Potassium bromide (KBr) is a salt that was widely used as an anticonvulsant and sedative in the late nineteenth and early twentieth centuries, with over-the-counter use in the United States lasting until 1975. The bromide ion is responsible for its action (sodium bromide is equally effective). Potassium bromide is a veterinary medicine that is used to treat epilepsy in dogs.
Potassium bromide is a white crystalline powder under normal circumstances. It is easily soluble in water but not in acetonitrile. Potassium bromide tastes pleasant in a weak aqueous solution, bitter at higher concentrations, and salty at even higher concentrations. These effects are primarily attributable to the characteristics of the potassium ion—at any concentration, sodium bromide tastes salty. Potassium bromide, in high concentrations, irritates the gastric mucous membrane, causing nausea and vomiting (a typical effect of all soluble potassium salts).
Potassium bromide appears as odorless colorless crystals or white crystalline powder or white granular solid with a pungent bitter saline taste.
- Chemical formula: KBr
- Molar mass: 119.002 g/mol
- Appearance: white solid
- Odor: odorless
- Density: 2.74 g/cm3
- Melting point: 734 °C (1,353 °F; 1,007 K)
- Boiling point: 1,435 °C (2,615 °F; 1,708 K)
- Solubility in water: 535 g/L (0 °C), 678 g/L (25 °C), 1020 g/L (100 °C)
- Solubility: very slightly soluble in diethyl ether
Potassium bromide, a typical ionic salt, is fully dissociated and near pH 7 in aqueous solution. It serves as a source of bromide ions. This reaction is important for the manufacture of silver bromide for photographic film:
KBr(aq) + AgNO3(aq) → AgBr(s) + KNO3 (aq)
Aqueous bromide Br− also forms complexes when reacted with some metal halides such as copper(II) bromide:
2 KBr(aq) + CuBr2(aq) → K2[CuBr4](aq)
A traditional method for the manufacture of KBr is the reaction of potassium carbonate with an iron(III, II) bromide, Fe3Br8, made by treating scrap iron under water with excess bromine:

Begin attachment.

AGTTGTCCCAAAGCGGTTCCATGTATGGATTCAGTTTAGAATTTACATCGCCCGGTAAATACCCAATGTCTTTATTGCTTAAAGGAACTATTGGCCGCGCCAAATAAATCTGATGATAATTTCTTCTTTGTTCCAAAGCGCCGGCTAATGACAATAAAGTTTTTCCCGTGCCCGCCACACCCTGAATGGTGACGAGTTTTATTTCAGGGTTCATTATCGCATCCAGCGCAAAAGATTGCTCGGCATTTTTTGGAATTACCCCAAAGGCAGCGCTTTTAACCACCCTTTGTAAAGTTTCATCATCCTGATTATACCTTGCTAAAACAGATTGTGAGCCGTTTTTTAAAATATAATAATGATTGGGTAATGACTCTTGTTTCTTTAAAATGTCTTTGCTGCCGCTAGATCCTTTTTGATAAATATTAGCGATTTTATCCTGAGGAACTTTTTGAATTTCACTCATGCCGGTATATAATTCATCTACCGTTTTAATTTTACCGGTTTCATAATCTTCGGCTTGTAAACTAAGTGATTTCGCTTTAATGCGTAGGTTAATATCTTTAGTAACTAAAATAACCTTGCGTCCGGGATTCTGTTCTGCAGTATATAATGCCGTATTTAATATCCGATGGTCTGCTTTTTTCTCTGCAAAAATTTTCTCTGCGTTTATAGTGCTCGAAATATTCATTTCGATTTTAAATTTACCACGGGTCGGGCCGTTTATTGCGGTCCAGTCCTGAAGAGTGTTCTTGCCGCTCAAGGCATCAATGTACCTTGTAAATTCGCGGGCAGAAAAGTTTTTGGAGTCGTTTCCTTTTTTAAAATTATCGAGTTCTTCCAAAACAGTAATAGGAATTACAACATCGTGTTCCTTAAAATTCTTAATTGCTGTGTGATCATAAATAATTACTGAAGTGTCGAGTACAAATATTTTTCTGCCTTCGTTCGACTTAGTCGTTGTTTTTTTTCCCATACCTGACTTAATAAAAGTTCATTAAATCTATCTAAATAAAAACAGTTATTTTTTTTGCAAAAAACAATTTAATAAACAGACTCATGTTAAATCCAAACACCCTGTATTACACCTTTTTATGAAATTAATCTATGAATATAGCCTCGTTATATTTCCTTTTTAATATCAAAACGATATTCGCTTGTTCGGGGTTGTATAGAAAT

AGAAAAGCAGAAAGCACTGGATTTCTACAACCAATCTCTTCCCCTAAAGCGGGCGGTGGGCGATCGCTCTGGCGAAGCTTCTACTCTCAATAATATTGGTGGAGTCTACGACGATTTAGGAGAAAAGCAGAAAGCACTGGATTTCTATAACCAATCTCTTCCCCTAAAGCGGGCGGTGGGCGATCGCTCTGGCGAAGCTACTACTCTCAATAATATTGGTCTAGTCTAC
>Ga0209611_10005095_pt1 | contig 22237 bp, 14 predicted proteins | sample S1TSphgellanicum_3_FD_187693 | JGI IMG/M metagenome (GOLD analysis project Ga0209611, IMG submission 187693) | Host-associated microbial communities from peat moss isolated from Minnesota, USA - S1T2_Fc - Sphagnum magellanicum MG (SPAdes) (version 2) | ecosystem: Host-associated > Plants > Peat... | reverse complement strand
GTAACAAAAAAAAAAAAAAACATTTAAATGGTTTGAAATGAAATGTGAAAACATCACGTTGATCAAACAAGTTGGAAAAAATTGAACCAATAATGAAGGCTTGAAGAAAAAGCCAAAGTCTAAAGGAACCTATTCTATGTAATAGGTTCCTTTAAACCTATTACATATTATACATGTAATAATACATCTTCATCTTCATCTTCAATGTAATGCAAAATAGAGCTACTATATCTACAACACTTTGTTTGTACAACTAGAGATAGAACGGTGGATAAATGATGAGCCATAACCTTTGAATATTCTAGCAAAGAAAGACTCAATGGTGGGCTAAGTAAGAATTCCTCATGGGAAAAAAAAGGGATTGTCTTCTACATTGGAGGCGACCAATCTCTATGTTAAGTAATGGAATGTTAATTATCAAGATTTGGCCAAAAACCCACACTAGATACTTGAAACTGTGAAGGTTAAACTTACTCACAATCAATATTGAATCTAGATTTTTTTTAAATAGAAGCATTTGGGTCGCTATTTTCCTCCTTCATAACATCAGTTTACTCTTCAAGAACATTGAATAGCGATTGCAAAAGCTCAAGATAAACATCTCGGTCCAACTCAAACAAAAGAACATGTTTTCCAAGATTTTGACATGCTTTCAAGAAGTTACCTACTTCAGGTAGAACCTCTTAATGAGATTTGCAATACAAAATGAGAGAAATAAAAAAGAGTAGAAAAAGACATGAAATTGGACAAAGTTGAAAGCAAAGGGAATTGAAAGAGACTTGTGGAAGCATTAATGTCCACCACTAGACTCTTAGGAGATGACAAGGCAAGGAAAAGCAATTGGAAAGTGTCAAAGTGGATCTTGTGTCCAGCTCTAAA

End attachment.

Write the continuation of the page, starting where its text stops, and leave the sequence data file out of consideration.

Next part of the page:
4 K2CO3 + Fe3Br8 → 8 KBr + Fe3O4 + 4 CO2
Potassium bromide is used in veterinary medicine to treat epilepsy in dogs, either as first-line therapy or in combination to phenobarbital when phenobarbital alone does not control seizures. Bromide use in cats is restricted due to the significant danger of inducing lung inflammation (pneumonitis) in them. Because bromide is used as a therapeutic medicine for animals, veterinary medical diagnostic laboratories can routinely measure serum levels of bromide on the request of a veterinarian, however human medical diagnostic labs in the United States do not measure bromide as a routine test.
The US Food and Drug Administration (FDA) has not approved potassium bromide for use in humans to control seizures. It is still approved as an antiepileptic medicine for humans, particularly children and adolescents, in Germany. These indicators include severe kinds of generalized tonic-clonic seizures, tonic–clonic seizures in children, and severe myoclonic seizures in childhood. Adults who had a positive reaction to the medication as a kid or adolescent may continue treatment.
- Potassium Bromide is used to manufacture photographic papers and plates.
- Used as a laboratory agent.
- Used as heat stabilizer for nylon.
- Used as a Sedative.
- Used as an anticonvulsant.
- Used in the water treatment of aquariums
- Used to manufacture chemicals.
- Used as plasticizers.